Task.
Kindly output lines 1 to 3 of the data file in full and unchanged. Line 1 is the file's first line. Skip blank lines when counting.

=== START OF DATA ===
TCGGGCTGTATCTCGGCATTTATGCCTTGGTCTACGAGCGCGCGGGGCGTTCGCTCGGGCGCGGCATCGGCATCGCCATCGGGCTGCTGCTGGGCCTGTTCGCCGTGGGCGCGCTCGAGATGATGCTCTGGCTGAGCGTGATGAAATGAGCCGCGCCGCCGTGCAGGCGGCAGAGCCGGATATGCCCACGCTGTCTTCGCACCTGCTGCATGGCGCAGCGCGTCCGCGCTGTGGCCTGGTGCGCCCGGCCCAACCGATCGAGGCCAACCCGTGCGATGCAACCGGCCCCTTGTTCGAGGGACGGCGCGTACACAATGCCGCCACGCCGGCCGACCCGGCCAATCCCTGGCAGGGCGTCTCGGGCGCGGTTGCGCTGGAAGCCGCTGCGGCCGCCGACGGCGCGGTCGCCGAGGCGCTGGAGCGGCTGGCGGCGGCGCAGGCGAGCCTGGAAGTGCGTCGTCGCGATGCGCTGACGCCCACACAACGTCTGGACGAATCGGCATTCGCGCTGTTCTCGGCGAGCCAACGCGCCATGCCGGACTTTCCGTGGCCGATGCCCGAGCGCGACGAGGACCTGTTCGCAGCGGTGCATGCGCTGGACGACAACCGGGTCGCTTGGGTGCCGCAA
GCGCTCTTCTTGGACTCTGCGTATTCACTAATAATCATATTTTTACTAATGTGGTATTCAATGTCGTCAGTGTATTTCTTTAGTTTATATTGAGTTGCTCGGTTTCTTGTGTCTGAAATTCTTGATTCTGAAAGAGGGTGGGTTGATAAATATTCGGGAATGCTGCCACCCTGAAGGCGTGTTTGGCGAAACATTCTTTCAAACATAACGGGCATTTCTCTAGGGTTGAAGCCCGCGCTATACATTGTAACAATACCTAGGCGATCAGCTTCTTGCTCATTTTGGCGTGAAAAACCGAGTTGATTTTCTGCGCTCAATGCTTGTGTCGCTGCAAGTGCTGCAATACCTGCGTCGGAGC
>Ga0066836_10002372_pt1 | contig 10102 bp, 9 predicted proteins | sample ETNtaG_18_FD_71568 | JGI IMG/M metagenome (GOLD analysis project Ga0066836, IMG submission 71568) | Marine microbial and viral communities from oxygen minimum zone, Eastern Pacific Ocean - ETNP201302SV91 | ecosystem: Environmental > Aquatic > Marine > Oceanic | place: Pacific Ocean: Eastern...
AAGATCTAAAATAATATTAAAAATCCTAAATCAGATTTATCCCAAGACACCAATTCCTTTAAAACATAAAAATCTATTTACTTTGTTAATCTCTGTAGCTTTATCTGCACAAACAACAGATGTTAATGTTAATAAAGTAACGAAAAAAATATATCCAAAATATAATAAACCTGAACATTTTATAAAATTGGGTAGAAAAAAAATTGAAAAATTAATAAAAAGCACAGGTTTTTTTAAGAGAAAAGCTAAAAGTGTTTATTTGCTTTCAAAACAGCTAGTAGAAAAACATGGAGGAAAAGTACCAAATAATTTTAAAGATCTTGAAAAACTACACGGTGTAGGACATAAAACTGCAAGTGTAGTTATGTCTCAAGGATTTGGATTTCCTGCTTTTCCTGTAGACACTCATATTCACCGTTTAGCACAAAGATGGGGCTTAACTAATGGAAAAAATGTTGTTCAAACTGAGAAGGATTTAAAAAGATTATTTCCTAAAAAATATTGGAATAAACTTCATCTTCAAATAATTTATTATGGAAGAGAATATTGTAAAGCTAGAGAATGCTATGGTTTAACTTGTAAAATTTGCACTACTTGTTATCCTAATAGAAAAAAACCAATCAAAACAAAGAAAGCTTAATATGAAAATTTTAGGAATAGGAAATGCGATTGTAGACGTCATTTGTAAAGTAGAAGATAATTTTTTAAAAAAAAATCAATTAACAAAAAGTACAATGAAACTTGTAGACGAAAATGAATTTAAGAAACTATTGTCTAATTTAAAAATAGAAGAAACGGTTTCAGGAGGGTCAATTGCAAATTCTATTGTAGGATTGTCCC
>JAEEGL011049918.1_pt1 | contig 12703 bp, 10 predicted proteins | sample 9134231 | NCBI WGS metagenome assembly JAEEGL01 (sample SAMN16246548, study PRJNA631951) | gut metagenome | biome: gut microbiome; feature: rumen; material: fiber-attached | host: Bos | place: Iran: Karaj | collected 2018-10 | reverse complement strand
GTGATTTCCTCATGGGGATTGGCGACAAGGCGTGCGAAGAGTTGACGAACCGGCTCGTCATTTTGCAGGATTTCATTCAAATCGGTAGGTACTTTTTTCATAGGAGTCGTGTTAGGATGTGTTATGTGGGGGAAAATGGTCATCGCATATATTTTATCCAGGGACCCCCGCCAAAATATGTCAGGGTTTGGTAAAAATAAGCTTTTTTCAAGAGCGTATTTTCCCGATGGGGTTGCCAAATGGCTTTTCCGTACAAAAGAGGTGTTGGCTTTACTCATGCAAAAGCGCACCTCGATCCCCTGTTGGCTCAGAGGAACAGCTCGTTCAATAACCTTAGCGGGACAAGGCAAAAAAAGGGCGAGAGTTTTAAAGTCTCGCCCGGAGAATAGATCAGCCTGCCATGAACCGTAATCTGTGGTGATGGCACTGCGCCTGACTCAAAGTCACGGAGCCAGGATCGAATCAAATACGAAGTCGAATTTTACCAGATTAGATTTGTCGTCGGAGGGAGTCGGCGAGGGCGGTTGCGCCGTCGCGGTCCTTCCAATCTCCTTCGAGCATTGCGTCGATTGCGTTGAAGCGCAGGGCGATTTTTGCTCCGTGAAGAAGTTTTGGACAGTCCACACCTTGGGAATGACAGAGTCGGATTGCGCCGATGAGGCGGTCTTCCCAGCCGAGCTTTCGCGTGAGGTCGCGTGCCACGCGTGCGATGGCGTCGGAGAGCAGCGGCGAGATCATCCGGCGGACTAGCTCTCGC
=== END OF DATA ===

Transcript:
TCGGGCTGTATCTCGGCATTTATGCCTTGGTCTACGAGCGCGCGGGGCGTTCGCTCGGGCGCGGCATCGGCATCGCCATCGGGCTGCTGCTGGGCCTGTTCGCCGTGGGCGCGCTCGAGATGATGCTCTGGCTGAGCGTGATGAAATGAGCCGCGCCGCCGTGCAGGCGGCAGAGCCGGATATGCCCACGCTGTCTTCGCACCTGCTGCATGGCGCAGCGCGTCCGCGCTGTGGCCTGGTGCGCCCGGCCCAACCGATCGAGGCCAACCCGTGCGATGCAACCGGCCCCTTGTTCGAGGGACGGCGCGTACACAATGCCGCCACGCCGGCCGACCCGGCCAATCCCTGGCAGGGCGTCTCGGGCGCGGTTGCGCTGGAAGCCGCTGCGGCCGCCGACGGCGCGGTCGCCGAGGCGCTGGAGCGGCTGGCGGCGGCGCAGGCGAGCCTGGAAGTGCGTCGTCGCGATGCGCTGACGCCCACACAACGTCTGGACGAATCGGCATTCGCGCTGTTCTCGGCGAGCCAACGCGCCATGCCGGACTTTCCGTGGCCGATGCCCGAGCGCGACGAGGACCTGTTCGCAGCGGTGCATGCGCTGGACGACAACCGGGTCGCTTGGGTGCCGCAA
GCGCTCTTCTTGGACTCTGCGTATTCACTAATAATCATATTTTTACTAATGTGGTATTCAATGTCGTCAGTGTATTTCTTTAGTTTATATTGAGTTGCTCGGTTTCTTGTGTCTGAAATTCTTGATTCTGAAAGAGGGTGGGTTGATAAATATTCGGGAATGCTGCCACCCTGAAGGCGTGTTTGGCGAAACATTCTTTCAAACATAACGGGCATTTCTCTAGGGTTGAAGCCCGCGCTATACATTGTAACAATACCTAGGCGATCAGCTTCTTGCTCATTTTGGCGTGAAAAACCGAGTTGATTTTCTGCGCTCAATGCTTGTGTCGCTGCAAGTGCTGCAATACCTGCGTCGGAGC
>Ga0066836_10002372_pt1 | contig 10102 bp, 9 predicted proteins | sample ETNtaG_18_FD_71568 | JGI IMG/M metagenome (GOLD analysis project Ga0066836, IMG submission 71568) | Marine microbial and viral communities from oxygen minimum zone, Eastern Pacific Ocean - ETNP201302SV91 | ecosystem: Environmental > Aquatic > Marine > Oceanic | place: Pacific Ocean: Eastern...